Panguitch, Utah

In downtown Panguitch
A view in downtown Panguitch
A restaurant in Panguitch

The first settlers, led by Danish immigrant and convert to the LDS Church Jens Nielsen, arrived in the Panguitch area by traveling east over the Markagunt Plateau from the area of Parowan in March, 1864. As the elevation was considerably higher than they expected, their first season's crops didn't mature properly. Then a nasty winter set in. At a certain point, a group of men got together and determined to try to get to Parowan and back (over the plateau again) for food and supplies. Heavy snow in the mountains forced them to abandon their wagons and teams of horses to continue on foot. In areas they used quilts spread on top of the snow to help them move forward. They were eventually successful in obtaining supplies and returning home but their story of crossing the mountains that way added yet another story of intestinal fortitude to the many already being told around Mormon homesteads. The event also led to the naming of the "Patchwork Parkway" many years later.

However, local Paiute resistance forced abandonment of the settlement in 1867 and Panguitch wasn't resettled until 1871. The location was very good for people in the logging and lumber industry for many years but that changed after World War I. The Panguitch Stake was organized in 1877 and the Stake saw to the settling of other surrounding lands. In the beginning, newcomers to the area were mainly polygamists, seeking refuge from direct assaults on the LDS church by Congress in the 1870's. Then came the Edmunds-Tucker Act of 1887. That act nearly destroyed the LDS Church and it forced many polygamist families to move elsewhere. The first President of the Panguitch stake, James Henrie, was arrested and fined multiple times before he finally left two of his wives (and thier offspring) in Panguitch to oversee his holdings while he moved to Fredonia, AZ with his third wife and her children to wait out the problem. They returned to Panguitch in 1904 when it was deemed safer. After the drop in the timber market in 1919, Panguitch didn't begin to really develop again until the tourist traffic to Bryce, Zion and Capitol Reef began to grow after World War II.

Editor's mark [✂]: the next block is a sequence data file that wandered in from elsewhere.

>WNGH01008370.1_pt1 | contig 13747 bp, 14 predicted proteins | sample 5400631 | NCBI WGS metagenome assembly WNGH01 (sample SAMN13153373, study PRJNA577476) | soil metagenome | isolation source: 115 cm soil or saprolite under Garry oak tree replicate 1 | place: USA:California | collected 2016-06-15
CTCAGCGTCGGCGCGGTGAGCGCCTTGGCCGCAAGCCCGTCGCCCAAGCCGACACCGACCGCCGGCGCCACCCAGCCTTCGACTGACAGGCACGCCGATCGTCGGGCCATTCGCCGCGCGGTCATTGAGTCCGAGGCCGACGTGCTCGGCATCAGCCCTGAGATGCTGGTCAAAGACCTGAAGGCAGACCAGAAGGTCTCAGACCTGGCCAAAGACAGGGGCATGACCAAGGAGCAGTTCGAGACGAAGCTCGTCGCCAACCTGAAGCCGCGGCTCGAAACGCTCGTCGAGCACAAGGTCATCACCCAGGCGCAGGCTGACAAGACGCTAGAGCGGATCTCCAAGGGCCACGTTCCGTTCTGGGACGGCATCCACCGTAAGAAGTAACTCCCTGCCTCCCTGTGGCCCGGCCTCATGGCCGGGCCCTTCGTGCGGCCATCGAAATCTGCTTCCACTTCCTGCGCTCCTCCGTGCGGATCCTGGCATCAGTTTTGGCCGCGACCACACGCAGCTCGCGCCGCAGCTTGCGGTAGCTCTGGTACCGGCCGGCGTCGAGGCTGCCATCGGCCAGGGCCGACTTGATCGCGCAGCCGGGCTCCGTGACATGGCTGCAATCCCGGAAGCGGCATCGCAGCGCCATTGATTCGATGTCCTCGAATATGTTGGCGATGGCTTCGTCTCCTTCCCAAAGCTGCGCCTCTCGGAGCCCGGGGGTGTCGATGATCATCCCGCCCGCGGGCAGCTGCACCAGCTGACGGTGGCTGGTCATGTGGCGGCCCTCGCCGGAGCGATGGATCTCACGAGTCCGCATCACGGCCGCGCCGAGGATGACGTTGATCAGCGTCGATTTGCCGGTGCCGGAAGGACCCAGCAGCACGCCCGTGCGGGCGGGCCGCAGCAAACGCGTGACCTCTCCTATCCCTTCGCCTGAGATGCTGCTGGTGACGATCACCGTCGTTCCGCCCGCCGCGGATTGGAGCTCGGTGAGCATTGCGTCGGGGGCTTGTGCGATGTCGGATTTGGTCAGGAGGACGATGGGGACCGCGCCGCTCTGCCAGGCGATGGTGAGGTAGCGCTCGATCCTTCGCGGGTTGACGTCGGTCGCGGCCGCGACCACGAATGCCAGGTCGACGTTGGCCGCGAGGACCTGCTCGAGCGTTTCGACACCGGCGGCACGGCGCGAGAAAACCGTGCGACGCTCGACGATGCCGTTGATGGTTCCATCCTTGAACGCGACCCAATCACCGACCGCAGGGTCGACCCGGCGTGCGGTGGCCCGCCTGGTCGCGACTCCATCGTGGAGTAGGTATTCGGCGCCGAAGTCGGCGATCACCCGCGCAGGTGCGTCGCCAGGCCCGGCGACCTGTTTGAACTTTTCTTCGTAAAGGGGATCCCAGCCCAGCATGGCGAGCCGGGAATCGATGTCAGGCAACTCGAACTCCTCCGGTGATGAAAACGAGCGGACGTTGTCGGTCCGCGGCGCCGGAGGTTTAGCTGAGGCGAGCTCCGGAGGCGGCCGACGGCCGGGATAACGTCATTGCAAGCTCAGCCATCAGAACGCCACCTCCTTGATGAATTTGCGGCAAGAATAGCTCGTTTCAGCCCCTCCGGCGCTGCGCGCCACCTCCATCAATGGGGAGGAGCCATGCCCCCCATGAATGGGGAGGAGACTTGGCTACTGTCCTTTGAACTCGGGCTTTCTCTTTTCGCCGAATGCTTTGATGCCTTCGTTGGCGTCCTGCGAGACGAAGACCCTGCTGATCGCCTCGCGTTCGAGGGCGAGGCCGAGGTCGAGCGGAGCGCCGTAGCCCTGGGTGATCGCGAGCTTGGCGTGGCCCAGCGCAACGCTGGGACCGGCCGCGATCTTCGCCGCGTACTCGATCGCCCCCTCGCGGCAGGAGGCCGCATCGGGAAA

I visited Panguitch in late September, 2015. I was looking for a motel room in a town with plenty of motels and rooms... but there were none to be had that night. For that matter, I learned room prices had increased between $50 and $100 each that same day, due to a rockslide in the mountains more than 100 miles to the south. I headed for the national forest area and slept under exquisite stars that night. Came back to Panguitch in the morning, got coffee, snacks, photos... then headed for Bryce Canyon.

PS: The name "Panguitch" comes from the Paiute expression for "big fish."

Town Hall
Panguitch Town Hall
The Social Hall in Panguitch
Panguitch Community Center

Fast Facts about Panguitch, Utah

Panguitch, Garfield County, UT 84759
Latitude: 37.822523°N
Longitude: 112.431411°W
Founded: 1864
Incorporated: 1899
Elevation: 6,624'

High School or Higher: 91.4%
Bachelor's Degree or Higher: 20.0%
Graduate or Professional Degree: 6.9%
Cost of Living Index for Panguitch: 83.2

2015 Estimates:
Median Household Income: $48,000
Median Home Value: $134,000
Median Resident Age: 36.5 Years
Major Industries:
Lodging & Food Services, Construction, Educational Services, Retail Services, Recreation, Transportation, Storage, Information Services
Unemployed (March 2015): 5.7%

Population Demographics: 2010

Total Population
Population by Age
Under 18
18 & over
65 & over
Population by Ethnicity
Hispanic or Latino
Non Hispanic or Latino
Population by Race
Native American
Hawaiian or Pacific Islander
Two or more

Garfield County Pages

Photos courtesy of TheArmchairExplorer, CCA-by-SA 4.0 License